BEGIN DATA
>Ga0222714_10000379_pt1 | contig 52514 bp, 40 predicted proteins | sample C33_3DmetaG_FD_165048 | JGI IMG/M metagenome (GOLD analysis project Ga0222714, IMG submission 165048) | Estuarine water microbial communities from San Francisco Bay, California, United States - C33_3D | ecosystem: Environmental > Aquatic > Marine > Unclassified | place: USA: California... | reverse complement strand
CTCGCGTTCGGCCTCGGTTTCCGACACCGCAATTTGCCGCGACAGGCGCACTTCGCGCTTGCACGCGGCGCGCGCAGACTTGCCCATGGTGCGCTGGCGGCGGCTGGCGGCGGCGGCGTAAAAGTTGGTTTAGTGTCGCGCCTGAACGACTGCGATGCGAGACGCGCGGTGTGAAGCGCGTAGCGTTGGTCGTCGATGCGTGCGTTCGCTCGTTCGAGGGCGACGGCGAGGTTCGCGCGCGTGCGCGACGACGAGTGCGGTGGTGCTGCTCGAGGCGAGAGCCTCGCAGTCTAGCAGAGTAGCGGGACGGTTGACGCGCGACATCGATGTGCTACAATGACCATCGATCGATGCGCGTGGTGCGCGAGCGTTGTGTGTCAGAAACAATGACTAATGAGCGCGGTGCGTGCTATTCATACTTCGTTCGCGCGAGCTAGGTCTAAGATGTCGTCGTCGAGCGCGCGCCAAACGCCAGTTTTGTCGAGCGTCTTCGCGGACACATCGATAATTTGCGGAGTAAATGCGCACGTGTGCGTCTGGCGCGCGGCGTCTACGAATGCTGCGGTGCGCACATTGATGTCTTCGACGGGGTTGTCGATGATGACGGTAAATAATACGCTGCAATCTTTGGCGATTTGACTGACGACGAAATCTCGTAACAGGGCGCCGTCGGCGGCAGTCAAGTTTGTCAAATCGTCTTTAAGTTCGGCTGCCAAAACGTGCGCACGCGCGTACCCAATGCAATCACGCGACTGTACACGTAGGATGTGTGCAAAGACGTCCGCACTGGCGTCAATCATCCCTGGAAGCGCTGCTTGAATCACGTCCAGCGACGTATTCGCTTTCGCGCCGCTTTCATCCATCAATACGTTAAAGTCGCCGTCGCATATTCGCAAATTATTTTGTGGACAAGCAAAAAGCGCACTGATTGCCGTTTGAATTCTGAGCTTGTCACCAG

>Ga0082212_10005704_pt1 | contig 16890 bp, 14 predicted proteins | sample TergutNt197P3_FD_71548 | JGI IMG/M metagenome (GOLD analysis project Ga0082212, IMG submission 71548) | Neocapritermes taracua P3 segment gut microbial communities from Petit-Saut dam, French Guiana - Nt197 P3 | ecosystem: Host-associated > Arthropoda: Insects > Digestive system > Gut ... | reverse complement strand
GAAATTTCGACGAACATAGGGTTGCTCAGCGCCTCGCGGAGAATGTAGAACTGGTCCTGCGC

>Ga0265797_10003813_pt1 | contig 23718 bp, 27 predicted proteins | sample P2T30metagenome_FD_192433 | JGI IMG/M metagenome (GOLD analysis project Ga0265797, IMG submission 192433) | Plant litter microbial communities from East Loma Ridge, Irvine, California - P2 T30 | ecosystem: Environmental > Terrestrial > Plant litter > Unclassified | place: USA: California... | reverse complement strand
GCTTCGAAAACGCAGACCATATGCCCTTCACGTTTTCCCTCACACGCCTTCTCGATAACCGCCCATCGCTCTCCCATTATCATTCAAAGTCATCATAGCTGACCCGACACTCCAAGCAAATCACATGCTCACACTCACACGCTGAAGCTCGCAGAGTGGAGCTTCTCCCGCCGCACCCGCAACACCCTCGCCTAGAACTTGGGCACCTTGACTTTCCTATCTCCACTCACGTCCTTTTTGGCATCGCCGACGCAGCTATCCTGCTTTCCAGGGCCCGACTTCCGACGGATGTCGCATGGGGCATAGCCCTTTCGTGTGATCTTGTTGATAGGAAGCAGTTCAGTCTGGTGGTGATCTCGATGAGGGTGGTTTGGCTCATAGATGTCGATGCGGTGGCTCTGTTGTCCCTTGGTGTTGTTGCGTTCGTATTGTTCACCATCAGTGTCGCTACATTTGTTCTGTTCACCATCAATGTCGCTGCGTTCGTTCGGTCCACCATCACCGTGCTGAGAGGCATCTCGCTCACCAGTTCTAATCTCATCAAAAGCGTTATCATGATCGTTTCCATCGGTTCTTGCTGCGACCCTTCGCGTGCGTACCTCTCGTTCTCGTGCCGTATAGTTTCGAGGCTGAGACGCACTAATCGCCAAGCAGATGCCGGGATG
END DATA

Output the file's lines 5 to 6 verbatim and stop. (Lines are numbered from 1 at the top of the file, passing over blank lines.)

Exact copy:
>Ga0265797_10003813_pt1 | contig 23718 bp, 27 predicted proteins | sample P2T30metagenome_FD_192433 | JGI IMG/M metagenome (GOLD analysis project Ga0265797, IMG submission 192433) | Plant litter microbial communities from East Loma Ridge, Irvine, California - P2 T30 | ecosystem: Environmental > Terrestrial > Plant litter > Unclassified | place: USA: California... | reverse complement strand
GCTTCGAAAACGCAGACCATATGCCCTTCACGTTTTCCCTCACACGCCTTCTCGATAACCGCCCATCGCTCTCCCATTATCATTCAAAGTCATCATAGCTGACCCGACACTCCAAGCAAATCACATGCTCACACTCACACGCTGAAGCTCGCAGAGTGGAGCTTCTCCCGCCGCACCCGCAACACCCTCGCCTAGAACTTGGGCACCTTGACTTTCCTATCTCCACTCACGTCCTTTTTGGCATCGCCGACGCAGCTATCCTGCTTTCCAGGGCCCGACTTCCGACGGATGTCGCATGGGGCATAGCCCTTTCGTGTGATCTTGTTGATAGGAAGCAGTTCAGTCTGGTGGTGATCTCGATGAGGGTGGTTTGGCTCATAGATGTCGATGCGGTGGCTCTGTTGTCCCTTGGTGTTGTTGCGTTCGTATTGTTCACCATCAGTGTCGCTACATTTGTTCTGTTCACCATCAATGTCGCTGCGTTCGTTCGGTCCACCATCACCGTGCTGAGAGGCATCTCGCTCACCAGTTCTAATCTCATCAAAAGCGTTATCATGATCGTTTCCATCGGTTCTTGCTGCGACCCTTCGCGTGCGTACCTCTCGTTCTCGTGCCGTATAGTTTCGAGGCTGAGACGCACTAATCGCCAAGCAGATGCCGGGATG